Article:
Thursday, August 21, 2008

Multichannel audio with gstreamer

Over the past few months, I have spent a lot of time working with the gstreamer multimedia framework. From their site:
GStreamer is a library for constructing [...] graphs of media-handling components. The use cases it covers range from simple Ogg/Vorbis playback, audio/video streaming to complex audio (mixing) and video (non-linear editing) processing.
I've found gstreamer to be remarkably flexible and useful for a variety of audio-video applications. One of the trickier things I had to figure out was how to have 8 channels of audio playing in one gstreamer pipeline.

These examples require the following packages:
  1. JACK Audio Connection Kit librairies
  2. gst-plugins-base-0.10.20
  3. gst-plugins-good-0.10.9
  4. gst-plugins-bad-0.10.8

These modules should be installed in the above order. Personally I use the CVS head for all of the above, which you can get by doing:
$ cvs co modulename
where modulename is gstreamer, gst-plugins-base, gst-plugins-good, and gst-plugins-bad respectively.

Gstreamer includes a command-line utility, gst-launch, that allows a user to quickly build a gstreamer pipeline with a simple text description. For example:

$ gst-launch audiotestsrc ! jackaudiosink

will play a sine wave, provided you are already rolling a jack server. I generally run a jack server using the qjacktl application.

Users should be aware of this warning from the gst-launch man page:

gst-launch is primarily a debugging tool for developers and users. You should not build applications on top of it. For applications, use the gst_parse_launch() function of the GStreamer API as an easy way to construct pipelines from pipeline descriptions.

It is possible to run a simple multichannel audio example with the following launch line:

gst-launch-0.10 -v interleave name=i ! audioconvert ! audioresample ! queue ! jackaudiosink \
audiotestsrc volume=0.125 freq=200 ! audioconvert ! queue ! i. \
audiotestsrc volume=0.125 freq=300 ! audioconvert ! queue ! i. \
audiotestsrc volume=0.125 freq=400 ! audioconvert ! queue ! i. \
audiotestsrc volume=0.125 freq=500 ! audioconvert ! queue ! i. \
audiotestsrc volume=0.125 freq=600 ! audioconvert ! queue ! i. \
audiotestsrc volume=0.125 freq=700 ! audioconvert ! queue ! i. \
audiotestsrc volume=0.125 freq=800 ! audioconvert
! queue ! i. \
audiotestsrc volume=0.125 freq=900 ! audioconvert ! queue ! i.

This pipeline consists of 8 audiotestsrc elements, which generate sine tones of increasing frequency. The audioconvert element is used to convert a given audiotestsrc's output to the appropriate numeric data type that the queue element expects. The queue element is a simple data buffer, to which the audioconvert element writes, and from which the interleave element reads. The interleave element combines multiple channels of audio into one interleaved "frame" of audio. For example, if we had 2 independent channels of audio like so:

Channel1: 00000...
Channel2: 11111...

where channel 1 outputs only 0's, and channel only 1's, the interleaved frame would look like:


The interleaved audio again needs to go through an audioconvert and an audioresample element in case the audio from our pipeline differs in datatype or sample rate from the jack server. Finally the audio is output by the jackaudiosink element, which writes audio from our pipeline into corresponding jack ports.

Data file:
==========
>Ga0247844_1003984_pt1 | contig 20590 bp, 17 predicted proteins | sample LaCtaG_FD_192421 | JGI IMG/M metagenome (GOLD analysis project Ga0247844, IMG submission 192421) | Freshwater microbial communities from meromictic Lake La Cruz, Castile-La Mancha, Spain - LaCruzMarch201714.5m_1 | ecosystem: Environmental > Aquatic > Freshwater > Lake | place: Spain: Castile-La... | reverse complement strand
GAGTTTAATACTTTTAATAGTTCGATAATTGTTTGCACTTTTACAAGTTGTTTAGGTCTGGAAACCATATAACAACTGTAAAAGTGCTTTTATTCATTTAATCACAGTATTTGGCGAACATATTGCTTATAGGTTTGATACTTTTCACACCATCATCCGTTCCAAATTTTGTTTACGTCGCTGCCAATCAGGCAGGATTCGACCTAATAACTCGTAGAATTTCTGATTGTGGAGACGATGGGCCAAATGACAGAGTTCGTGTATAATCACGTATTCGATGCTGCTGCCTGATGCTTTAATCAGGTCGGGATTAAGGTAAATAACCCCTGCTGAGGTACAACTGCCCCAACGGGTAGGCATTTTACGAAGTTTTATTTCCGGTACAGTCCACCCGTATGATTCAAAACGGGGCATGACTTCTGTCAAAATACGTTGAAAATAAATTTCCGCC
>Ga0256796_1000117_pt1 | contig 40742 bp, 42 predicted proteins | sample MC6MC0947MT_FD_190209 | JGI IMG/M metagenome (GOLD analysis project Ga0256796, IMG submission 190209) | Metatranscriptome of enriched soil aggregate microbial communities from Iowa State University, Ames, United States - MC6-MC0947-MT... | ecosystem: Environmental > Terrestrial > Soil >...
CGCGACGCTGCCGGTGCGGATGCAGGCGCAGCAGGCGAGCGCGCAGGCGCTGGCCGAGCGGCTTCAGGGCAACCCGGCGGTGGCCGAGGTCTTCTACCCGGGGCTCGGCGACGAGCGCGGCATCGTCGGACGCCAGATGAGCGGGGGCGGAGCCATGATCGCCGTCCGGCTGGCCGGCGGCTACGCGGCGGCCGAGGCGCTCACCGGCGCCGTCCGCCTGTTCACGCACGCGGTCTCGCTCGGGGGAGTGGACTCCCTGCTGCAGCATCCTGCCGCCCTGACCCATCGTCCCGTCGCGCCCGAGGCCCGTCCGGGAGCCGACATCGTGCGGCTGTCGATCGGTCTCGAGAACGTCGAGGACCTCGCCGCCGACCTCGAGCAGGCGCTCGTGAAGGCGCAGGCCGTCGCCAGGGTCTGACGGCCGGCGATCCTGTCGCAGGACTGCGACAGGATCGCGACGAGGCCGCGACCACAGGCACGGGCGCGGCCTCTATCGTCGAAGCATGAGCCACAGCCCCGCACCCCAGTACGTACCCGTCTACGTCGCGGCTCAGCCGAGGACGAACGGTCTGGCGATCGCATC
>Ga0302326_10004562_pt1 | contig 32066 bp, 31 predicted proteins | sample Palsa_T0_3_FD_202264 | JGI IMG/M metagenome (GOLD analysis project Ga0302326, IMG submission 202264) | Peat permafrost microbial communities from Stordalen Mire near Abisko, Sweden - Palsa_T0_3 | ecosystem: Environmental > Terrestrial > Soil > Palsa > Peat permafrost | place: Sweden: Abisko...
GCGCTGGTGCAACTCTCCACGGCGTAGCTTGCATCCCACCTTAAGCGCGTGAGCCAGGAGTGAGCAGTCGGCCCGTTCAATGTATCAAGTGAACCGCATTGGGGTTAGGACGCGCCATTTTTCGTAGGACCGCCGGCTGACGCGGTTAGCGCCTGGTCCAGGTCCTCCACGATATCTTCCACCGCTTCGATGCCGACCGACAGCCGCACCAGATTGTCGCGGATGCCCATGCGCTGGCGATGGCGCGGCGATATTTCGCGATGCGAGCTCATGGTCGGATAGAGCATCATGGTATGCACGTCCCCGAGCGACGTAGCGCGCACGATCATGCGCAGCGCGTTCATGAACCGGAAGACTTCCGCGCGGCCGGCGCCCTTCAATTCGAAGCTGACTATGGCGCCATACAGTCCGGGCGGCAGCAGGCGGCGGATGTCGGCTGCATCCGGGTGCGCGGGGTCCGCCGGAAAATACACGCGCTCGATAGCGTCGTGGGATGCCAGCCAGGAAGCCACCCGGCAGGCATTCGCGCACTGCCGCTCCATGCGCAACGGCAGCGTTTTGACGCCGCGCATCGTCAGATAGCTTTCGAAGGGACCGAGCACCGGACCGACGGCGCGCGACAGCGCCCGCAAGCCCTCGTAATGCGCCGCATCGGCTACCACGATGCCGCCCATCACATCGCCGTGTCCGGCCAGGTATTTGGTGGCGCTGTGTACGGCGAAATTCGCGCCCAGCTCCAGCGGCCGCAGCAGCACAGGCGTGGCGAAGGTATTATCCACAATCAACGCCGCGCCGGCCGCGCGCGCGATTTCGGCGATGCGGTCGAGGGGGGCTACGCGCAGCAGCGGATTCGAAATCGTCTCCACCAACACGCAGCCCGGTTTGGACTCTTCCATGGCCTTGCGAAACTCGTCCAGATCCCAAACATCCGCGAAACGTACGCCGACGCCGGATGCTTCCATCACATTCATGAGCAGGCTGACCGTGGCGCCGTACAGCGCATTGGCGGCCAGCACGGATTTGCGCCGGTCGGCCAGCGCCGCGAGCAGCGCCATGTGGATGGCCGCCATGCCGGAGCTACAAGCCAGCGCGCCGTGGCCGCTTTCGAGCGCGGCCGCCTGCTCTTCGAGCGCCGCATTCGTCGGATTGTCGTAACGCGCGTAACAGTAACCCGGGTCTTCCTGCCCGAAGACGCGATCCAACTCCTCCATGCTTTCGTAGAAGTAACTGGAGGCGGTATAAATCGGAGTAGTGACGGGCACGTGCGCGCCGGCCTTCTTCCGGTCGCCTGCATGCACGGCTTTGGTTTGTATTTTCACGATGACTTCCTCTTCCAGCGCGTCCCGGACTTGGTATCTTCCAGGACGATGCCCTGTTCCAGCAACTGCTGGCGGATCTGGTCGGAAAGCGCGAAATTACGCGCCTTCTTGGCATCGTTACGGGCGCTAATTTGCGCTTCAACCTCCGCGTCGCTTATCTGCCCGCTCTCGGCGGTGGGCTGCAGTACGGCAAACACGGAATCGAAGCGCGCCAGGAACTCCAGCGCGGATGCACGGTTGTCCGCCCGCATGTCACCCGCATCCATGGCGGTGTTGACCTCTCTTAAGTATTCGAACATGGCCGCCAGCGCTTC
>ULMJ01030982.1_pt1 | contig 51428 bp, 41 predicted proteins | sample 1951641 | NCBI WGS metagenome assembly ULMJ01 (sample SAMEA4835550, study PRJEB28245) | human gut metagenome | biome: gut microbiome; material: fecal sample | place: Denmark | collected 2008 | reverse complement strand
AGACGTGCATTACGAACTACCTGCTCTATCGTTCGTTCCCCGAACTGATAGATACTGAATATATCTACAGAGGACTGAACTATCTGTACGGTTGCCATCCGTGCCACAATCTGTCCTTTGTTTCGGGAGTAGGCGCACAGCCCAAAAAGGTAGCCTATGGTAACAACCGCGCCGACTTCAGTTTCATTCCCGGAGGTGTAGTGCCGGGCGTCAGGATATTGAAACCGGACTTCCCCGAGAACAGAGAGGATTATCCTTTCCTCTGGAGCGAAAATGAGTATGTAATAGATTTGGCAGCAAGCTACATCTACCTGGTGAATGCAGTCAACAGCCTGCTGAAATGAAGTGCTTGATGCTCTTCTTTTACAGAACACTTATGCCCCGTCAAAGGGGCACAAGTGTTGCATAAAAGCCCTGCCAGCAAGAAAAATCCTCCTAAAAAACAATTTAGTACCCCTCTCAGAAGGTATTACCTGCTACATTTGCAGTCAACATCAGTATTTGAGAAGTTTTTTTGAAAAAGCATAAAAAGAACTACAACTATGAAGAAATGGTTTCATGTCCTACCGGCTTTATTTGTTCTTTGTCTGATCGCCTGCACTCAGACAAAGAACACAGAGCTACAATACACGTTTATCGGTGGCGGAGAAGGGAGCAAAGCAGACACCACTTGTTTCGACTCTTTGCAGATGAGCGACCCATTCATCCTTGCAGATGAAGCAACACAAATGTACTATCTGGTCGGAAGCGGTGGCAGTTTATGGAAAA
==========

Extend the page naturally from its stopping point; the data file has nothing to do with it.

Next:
Many plugins require that the interleave element explicitly specify each channel's spatial position. Unfortunately, this cannot be done with gst-launch. I've created an example C program, multiChannel.c, which initializes interleave appropriately. It can be compiled with this Makefile. The relevant section in multiChannel.c is the function set_channel_layout(GstElement *interleave). This function is passed our interleave element, and sets its channel-positions property to an array of valid spatial positions.

Gstreamer uses Glib's object system (GObject) heavily, and as a result the above example program might be a little tricky to follow for programmers used to straight C. Check out gstreamer's application development manual for further examples of gstreamer usage in C.


Anonymous said...

That is really a good idea! So do you have any idea how to switch audio tracks when play back a multi-audio-track movie?

Tristan Matthews said...

Hmm...that's a good question. If the audio for the movie is interleaved already, you would probably need to to deinterleave it, then interleave it and set whatever layout you want. Support for multichannnel layouts is relatively new in gstreamer so i'm not sure how feasible this would be.

mjoachimiak said...

Thank you so much for sharing your knowledge. You saved a lot of my time, really.

mjoachimiak said...

I am bit new to gstreamer. I am using two video sources but I couldn't find gst-launch example how to read from two files to one element (filter). Many thanks for the idea.
My usage is:
gst-launch -v encoder name=s264 ! filesink location=./Out filesrc location=./Grasshopper/texture/Grasshopper_Right.yuv ! s264.sink_right filesrc location=./Grasshopper/texture/Grasshopper_Left.yuv ! s264.sink_left

Tristan Matthews said...

Hi Michael,

I saw on the mailing list that you got some feedback. Let me know if you have any other questions, and thanks for reading! Also I'm due to write another tutorial soon so if you have any requests please let me know.